“Redingote Effects,” nineteen twenties. The open dress in the middle, sandwiched between other 1924 fashions, is not a true redingote, but has an attached pseudo-underdress. Butterick pattern 5632 in Delineator, Nov. 1924. It was available in large sizes, too.
Couturiers had continued to use the open coat or overdress occasionally, but in the 1920’s, the redingote officially reappeared, worn open over an underdress or costume slip.
Butterick pattern 5626 for a redingote, Nov. 1924. Delineator, p. 21.
Butterick pattern 5626 description, Nov. 1924.
The open redingote created a long vertical line from top to bottom; it should have been very appealing to women who were not flattered by the low, horizontal belt of the 1920’s.
Butterick pattern 1958, from April of 1928, was recommended for the larger woman.
Pattern no. 1958 came in a very wide range of sizes, from age 15 years to bust measure 52 inches.
This redingote style was also available for larger women up to size 52:
Butterick pattern 2048, from May 1928. Delineator magazine. “A separate one-piece slip is worn under the dress.”
The next two nineteen twenties’ redingotes, both Butterick patterns, were made of sheer fabrics and worn over an opaque undergarment. They were not described as redingotes, but as coat-dresses. However, the dress and coat are separate garments.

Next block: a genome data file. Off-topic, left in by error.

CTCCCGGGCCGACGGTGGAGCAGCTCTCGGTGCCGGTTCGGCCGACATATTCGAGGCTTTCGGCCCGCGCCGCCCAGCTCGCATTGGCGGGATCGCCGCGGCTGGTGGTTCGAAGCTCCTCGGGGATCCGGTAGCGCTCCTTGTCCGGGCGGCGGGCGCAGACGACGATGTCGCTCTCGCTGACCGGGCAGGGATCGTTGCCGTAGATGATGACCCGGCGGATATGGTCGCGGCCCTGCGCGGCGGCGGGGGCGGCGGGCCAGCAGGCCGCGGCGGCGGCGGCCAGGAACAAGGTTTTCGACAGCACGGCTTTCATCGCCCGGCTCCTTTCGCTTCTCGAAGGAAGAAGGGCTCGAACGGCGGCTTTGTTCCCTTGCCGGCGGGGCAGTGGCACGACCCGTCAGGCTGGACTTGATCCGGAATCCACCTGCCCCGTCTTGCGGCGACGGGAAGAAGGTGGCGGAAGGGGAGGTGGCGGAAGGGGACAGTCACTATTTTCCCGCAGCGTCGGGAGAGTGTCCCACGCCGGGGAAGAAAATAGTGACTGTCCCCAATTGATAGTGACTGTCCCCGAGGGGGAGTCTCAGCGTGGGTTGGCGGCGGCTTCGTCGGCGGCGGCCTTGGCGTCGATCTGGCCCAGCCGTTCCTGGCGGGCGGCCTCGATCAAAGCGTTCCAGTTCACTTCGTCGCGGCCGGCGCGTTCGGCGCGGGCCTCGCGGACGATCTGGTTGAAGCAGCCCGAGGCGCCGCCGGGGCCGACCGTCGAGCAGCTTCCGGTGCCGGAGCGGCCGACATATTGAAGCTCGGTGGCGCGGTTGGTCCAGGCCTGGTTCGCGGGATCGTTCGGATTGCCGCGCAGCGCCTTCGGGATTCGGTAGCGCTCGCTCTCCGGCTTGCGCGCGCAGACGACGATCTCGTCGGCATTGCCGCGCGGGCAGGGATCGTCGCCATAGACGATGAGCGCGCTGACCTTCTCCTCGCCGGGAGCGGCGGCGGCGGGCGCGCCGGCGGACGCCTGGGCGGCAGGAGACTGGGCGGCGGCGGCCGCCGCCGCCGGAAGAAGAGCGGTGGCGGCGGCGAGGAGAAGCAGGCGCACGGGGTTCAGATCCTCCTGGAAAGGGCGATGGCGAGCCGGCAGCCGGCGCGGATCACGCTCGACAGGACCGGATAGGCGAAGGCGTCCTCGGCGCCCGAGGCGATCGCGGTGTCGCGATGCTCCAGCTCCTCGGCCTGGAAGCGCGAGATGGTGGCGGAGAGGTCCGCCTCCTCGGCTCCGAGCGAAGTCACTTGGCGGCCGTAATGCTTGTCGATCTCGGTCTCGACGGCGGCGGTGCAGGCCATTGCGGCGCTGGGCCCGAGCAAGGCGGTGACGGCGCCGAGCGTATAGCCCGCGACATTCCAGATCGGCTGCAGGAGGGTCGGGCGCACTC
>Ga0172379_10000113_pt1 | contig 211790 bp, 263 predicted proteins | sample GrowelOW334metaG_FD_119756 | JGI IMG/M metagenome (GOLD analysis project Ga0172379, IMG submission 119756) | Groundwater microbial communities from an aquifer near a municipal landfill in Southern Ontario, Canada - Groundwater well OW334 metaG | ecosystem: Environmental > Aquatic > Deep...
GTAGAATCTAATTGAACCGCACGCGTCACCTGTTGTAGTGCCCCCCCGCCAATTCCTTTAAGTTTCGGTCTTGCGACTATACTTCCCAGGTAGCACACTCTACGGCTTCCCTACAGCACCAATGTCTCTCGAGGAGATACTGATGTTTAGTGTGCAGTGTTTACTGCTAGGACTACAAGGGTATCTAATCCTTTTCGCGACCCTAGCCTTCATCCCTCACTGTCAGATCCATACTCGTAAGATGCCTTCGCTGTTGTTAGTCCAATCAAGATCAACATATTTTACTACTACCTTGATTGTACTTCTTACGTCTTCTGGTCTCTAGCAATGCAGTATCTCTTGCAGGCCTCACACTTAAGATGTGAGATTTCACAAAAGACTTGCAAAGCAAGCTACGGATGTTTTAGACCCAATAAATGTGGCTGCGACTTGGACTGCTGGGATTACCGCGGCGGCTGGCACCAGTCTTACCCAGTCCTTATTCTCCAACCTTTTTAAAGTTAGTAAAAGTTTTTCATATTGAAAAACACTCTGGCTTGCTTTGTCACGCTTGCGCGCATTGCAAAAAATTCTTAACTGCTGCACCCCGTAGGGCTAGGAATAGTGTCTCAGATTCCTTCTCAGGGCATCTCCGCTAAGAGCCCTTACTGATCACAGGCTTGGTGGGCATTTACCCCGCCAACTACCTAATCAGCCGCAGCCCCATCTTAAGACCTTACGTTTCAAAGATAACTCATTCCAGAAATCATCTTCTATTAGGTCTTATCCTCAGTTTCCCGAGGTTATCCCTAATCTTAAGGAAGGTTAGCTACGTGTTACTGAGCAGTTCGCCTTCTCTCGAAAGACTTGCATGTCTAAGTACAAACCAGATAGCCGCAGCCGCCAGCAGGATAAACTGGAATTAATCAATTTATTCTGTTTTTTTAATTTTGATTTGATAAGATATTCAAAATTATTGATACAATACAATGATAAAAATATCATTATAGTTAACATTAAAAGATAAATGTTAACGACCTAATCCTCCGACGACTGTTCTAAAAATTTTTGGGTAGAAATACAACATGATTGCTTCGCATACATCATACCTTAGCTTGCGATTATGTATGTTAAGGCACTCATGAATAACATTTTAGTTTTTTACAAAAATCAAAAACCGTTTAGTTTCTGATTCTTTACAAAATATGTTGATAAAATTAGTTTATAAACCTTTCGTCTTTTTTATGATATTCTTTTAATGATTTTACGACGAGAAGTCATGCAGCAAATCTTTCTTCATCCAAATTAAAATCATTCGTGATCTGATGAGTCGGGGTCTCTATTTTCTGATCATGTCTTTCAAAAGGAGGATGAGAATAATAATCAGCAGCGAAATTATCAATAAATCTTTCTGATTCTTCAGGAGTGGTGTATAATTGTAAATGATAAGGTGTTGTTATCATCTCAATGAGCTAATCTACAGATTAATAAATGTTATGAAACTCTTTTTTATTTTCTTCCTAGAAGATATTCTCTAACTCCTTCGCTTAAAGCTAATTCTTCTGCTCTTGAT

On the left, a coat-dress in redingote style, for young women, from September 1926. Butterick pattern #7024.
[“Bois de rose” — rosewood — was a chic 1920’s brownish-pink color. The matching satin slip of a coat-dress would never have been worn by itself.]
A sheer coat-dress for young women, Butterick 6904. July, 1926, Delineator.
An “ensemble costume” with a sheer coat open down the front to reveal a polka-dotted dress. Butterick 6952, Delineator, July 1926. This under dress (“slip-over frock”) could be worn separately.
Back view and description of Butterick ensemble 6952, from 1926.
If you’re afraid that you’d look like a sack of potatoes in a 1920’s dress, consider a twenties’ ensemble like this one — perfectly authentic. The print collar draws our eyes up toward the face; the belt is not tight enough to cause a blouson effect.
Redingotes in the 1930’s